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The Silent Majority and other electoral factors.

On November 3, 1969, Richard Nixon addressed the nation and used the now-famous line regarding “the Silent Majority” to refer to Americans who engaged very little in the public discourse, particularly regarding the Vietnam War and the related protests. Fresh in the memory of Americans was the turmoil of recent years, including the Democratic Party 1968 convention, which broke out in violence in a somewhat eerie mirror to some of the modern-day protests.

The appeal to the Silent Majority was an appeal to the Americans who were tired of the turmoil and chaos for which they were not responsible, had no hand in perpetrating, and felt they could do little to nothing about. It was a Silent Majority that was more concerned with the day-to-day living, raising kids, paying bills, and getting to work on time. It was an American majority which barely spoke about political matters except maybe to neighbors and friends. It is a Silent Majority that never really went away.

Sound familiar?

The Silent Majority is that demographic group that seems to change to a specific generation every thirty years or so. It is the generation that engages in the most economic activity and does not have the time to deal with frivolities such as twitter fights and gets annoyed by repeated spam posts from a MAGA Karen sister-in-law or woke 20-year-old Millenial cousin who still lives at home.

As the meme says, they ain’t got time for that.

The Silent Majority is the bulk of the electorate, and probably the one that changes the least. It is generally fine with the status quo, as long as that status quo does not interrupt their regularly scheduled programming.

And in the last year, boy has the channel been changed.

Now, the Silent Majority is more likely to go with the candidate that will re-establish the status quo. It is always where the parties generally lean, because that status quo also keeps all levels of governments off of the radar of the Silent Majority. It is why both sides of Congress rarely get much done, and anything done publicly rarely produces a final bill which is signed by the President. It is why the spending levels keep going up; it is why little to nothing has been on abortion; it is why, even under the Trump administration, government continues to grow.

So what is the status quo that the Silent Majority will want to return to?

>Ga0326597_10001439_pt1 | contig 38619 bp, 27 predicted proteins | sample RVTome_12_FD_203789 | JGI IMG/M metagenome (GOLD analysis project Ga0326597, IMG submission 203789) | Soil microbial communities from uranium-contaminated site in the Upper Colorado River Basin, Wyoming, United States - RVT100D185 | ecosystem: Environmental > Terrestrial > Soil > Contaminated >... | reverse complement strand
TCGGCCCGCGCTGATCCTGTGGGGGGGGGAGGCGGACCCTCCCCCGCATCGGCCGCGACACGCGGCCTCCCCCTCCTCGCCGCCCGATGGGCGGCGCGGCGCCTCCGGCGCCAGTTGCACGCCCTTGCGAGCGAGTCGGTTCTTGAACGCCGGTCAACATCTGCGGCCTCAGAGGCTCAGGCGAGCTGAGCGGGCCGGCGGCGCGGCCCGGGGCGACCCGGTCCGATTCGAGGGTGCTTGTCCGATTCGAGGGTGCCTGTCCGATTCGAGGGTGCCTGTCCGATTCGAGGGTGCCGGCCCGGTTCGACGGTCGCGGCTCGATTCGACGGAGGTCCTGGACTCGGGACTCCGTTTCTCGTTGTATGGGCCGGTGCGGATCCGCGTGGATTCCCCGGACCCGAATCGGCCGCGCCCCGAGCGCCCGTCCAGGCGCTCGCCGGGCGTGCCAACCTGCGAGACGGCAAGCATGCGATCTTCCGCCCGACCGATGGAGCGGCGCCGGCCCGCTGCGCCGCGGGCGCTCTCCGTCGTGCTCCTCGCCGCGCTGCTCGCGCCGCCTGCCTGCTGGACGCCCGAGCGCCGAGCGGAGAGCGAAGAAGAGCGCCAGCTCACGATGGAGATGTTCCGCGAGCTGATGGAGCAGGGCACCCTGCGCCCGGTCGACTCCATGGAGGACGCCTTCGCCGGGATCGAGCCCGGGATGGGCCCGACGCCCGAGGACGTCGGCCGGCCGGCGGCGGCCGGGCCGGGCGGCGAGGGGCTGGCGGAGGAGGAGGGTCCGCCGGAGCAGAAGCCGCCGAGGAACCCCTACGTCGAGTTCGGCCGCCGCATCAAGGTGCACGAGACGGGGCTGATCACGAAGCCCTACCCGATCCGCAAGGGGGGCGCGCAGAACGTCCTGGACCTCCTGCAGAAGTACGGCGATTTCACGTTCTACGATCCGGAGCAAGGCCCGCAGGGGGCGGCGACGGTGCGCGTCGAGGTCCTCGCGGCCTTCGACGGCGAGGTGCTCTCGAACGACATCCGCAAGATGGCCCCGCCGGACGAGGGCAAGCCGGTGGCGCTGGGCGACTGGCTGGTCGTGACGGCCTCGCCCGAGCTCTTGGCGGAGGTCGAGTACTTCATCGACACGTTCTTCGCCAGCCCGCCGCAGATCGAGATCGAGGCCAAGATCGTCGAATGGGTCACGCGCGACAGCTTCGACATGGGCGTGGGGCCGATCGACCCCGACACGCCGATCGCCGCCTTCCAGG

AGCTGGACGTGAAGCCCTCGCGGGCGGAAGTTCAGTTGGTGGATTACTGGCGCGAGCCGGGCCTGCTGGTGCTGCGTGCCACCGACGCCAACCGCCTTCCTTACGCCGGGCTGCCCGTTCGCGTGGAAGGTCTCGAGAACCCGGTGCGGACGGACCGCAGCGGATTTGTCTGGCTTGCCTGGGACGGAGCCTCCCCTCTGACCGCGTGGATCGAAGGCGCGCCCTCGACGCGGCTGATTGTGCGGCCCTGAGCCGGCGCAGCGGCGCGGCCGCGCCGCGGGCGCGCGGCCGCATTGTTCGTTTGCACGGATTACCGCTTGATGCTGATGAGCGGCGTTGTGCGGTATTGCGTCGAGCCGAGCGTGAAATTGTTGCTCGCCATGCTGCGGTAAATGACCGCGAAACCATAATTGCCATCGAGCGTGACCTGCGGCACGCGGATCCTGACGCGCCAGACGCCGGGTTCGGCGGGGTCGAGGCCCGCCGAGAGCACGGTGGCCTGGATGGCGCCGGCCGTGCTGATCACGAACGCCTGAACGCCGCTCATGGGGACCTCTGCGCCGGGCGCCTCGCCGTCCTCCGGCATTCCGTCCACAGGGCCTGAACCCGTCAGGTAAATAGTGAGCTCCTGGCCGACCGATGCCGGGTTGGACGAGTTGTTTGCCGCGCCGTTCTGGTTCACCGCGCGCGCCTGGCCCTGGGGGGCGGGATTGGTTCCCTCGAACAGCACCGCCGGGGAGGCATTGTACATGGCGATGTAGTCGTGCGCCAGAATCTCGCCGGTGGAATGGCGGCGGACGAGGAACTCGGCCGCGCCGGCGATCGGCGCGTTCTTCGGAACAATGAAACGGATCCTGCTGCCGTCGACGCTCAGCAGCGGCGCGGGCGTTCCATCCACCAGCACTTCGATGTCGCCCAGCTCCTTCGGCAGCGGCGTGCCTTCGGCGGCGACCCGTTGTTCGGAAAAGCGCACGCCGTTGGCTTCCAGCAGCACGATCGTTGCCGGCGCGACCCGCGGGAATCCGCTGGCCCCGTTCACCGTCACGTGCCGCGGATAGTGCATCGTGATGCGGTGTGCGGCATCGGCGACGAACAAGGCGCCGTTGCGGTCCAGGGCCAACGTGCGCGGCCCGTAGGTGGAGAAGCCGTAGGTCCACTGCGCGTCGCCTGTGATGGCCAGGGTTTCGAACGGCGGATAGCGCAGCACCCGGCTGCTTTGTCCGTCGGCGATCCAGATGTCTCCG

First is the return to be able to leave well enough alone. The present idea from the left is that Silence is complicity. The anti-racism crowd is heavily pushing the idea that people HAVE to care and do something about racism. Being just not racist and treating everyone the same is not enough. It is an active push against the idea of a Silent Majority, where the expectation is that people have to take time out of their already burdened daily lives to deal with another burden.

Second is the return to economic normalcy. The Silent Majority probably will not mind – and rarely has – the increasing technological advances and the conveniences they provide, and those who will be able to stay at home and avoid long commutes will welcome that change. However, the many jobs lost or interrupted will need decrease back to the low unemployment we were enjoying to see the Silent Majority satisfied.

Third is the return to pre-COVID standards. The Silent Majority likes church or ball games or going out to eat once in a while. It likes its neighbors. It does not like being told to stay away from them. The closer that we can get to a more regular lifestyle, the party that can put that in place is going to get the votes.

You know what the Silent Majority hates? It hates loudmouth juveniles telling it what to believe. It hates the idea that they are supposed to take seriously people with platforms and no experience. It hates the idea of extremes, and hates the idea that they have to care about someone’s pet issue. It wants to be left alone.

And it will vote for the party that can leave it alone.

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